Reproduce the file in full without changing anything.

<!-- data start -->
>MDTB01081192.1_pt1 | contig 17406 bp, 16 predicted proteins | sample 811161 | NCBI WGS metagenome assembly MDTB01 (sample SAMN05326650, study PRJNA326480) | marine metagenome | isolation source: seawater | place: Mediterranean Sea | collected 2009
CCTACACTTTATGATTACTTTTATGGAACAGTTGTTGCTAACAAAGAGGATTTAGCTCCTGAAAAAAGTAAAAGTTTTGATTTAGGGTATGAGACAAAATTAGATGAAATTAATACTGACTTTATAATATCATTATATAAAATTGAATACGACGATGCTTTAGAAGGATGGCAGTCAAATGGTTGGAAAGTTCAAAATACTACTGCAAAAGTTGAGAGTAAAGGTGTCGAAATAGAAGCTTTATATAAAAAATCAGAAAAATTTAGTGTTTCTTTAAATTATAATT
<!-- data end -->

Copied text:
>MDTB01081192.1_pt1 | contig 17406 bp, 16 predicted proteins | sample 811161 | NCBI WGS metagenome assembly MDTB01 (sample SAMN05326650, study PRJNA326480) | marine metagenome | isolation source: seawater | place: Mediterranean Sea | collected 2009
CCTACACTTTATGATTACTTTTATGGAACAGTTGTTGCTAACAAAGAGGATTTAGCTCCTGAAAAAAGTAAAAGTTTTGATTTAGGGTATGAGACAAAATTAGATGAAATTAATACTGACTTTATAATATCATTATATAAAATTGAATACGACGATGCTTTAGAAGGATGGCAGTCAAATGGTTGGAAAGTTCAAAATACTACTGCAAAAGTTGAGAGTAAAGGTGTCGAAATAGAAGCTTTATATAAAAAATCAGAAAAATTTAGTGTTTCTTTAAATTATAATT